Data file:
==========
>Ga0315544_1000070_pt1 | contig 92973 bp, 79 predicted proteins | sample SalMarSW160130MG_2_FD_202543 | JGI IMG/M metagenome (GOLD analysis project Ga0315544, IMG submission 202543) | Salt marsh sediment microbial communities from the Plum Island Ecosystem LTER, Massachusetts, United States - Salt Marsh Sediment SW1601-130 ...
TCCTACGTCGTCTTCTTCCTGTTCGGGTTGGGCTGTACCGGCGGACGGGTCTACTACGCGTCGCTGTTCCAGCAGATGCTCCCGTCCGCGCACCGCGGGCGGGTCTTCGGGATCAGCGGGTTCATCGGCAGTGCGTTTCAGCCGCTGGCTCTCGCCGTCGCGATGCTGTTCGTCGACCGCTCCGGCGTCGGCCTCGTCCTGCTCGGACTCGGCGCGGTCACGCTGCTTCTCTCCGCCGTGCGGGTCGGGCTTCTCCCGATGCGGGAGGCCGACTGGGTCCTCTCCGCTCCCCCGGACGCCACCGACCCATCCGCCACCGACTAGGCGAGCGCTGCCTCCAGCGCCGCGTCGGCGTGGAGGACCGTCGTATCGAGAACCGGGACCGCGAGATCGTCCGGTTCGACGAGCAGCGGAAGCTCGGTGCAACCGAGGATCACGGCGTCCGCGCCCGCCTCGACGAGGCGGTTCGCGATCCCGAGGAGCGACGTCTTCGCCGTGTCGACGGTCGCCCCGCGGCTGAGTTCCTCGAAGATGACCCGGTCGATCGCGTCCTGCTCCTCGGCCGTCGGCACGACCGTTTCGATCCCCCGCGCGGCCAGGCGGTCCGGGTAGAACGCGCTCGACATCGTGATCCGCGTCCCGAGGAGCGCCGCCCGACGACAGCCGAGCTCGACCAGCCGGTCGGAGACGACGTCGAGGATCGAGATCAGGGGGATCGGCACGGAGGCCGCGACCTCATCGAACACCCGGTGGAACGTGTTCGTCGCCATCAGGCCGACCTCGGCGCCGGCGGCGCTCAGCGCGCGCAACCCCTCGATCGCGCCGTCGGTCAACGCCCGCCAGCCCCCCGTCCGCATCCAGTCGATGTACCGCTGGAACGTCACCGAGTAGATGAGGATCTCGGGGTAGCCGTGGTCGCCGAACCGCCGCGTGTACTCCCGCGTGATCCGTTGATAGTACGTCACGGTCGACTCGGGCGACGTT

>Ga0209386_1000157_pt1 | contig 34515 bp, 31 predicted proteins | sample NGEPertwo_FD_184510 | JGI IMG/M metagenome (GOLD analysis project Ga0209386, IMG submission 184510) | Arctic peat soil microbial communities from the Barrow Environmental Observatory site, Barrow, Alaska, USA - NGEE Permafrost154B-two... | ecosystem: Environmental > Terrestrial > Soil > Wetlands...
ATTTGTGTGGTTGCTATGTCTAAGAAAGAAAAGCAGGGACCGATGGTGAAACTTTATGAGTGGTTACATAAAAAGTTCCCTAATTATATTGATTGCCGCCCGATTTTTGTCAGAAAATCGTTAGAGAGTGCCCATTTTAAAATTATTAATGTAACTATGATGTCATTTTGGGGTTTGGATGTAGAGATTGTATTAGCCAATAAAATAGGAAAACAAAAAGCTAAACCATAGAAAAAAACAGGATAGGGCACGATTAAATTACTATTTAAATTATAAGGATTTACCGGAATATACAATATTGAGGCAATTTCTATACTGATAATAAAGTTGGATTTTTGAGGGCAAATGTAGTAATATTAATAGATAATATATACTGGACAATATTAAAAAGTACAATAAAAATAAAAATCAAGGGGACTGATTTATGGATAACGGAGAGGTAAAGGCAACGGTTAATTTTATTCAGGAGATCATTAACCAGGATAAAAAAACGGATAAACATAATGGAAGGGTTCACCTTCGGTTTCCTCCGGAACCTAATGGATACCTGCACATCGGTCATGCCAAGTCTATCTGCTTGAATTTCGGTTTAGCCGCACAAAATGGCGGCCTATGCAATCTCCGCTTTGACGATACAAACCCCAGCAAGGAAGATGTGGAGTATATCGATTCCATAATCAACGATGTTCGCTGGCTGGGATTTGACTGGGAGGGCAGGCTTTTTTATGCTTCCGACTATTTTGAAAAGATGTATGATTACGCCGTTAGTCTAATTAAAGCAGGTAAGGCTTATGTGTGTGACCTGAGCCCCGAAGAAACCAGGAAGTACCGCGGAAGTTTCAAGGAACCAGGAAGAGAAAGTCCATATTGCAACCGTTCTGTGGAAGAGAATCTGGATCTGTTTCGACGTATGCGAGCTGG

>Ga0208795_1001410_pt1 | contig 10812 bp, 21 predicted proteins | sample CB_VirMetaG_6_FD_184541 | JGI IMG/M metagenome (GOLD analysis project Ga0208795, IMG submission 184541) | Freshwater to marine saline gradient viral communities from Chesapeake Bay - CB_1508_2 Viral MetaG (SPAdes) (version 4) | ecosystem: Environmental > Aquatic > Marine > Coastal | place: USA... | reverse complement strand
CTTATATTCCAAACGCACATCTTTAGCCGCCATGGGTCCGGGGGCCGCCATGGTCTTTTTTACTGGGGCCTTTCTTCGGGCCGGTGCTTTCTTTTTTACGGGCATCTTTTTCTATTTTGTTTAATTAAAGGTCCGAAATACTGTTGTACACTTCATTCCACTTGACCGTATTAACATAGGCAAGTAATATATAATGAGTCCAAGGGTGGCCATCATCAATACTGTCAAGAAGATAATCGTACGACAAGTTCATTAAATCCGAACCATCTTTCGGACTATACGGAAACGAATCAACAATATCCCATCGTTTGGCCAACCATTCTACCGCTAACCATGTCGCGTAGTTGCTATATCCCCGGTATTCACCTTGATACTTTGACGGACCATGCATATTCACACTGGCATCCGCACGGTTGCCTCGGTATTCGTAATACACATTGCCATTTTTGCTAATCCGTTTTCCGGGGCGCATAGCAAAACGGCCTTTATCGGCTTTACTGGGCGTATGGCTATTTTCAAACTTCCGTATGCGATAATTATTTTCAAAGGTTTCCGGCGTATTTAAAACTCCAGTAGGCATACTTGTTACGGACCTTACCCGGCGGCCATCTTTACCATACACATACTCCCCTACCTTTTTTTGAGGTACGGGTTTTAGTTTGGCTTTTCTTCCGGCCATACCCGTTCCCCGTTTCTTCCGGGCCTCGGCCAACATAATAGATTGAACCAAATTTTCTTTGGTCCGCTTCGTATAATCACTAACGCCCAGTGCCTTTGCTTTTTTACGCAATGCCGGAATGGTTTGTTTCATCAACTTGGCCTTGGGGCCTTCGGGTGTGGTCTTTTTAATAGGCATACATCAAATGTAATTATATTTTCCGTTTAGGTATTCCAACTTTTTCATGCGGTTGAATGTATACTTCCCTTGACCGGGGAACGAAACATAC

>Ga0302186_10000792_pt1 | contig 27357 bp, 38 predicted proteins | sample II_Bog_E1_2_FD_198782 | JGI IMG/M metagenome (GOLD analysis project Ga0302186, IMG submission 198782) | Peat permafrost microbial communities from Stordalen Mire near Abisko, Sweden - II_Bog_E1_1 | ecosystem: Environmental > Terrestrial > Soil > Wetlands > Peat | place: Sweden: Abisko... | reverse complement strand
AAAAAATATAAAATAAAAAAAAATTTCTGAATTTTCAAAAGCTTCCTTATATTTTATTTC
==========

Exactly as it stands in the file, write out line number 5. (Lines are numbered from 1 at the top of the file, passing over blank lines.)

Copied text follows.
>Ga0208795_1001410_pt1 | contig 10812 bp, 21 predicted proteins | sample CB_VirMetaG_6_FD_184541 | JGI IMG/M metagenome (GOLD analysis project Ga0208795, IMG submission 184541) | Freshwater to marine saline gradient viral communities from Chesapeake Bay - CB_1508_2 Viral MetaG (SPAdes) (version 4) | ecosystem: Environmental > Aquatic > Marine > Coastal | place: USA... | reverse complement strand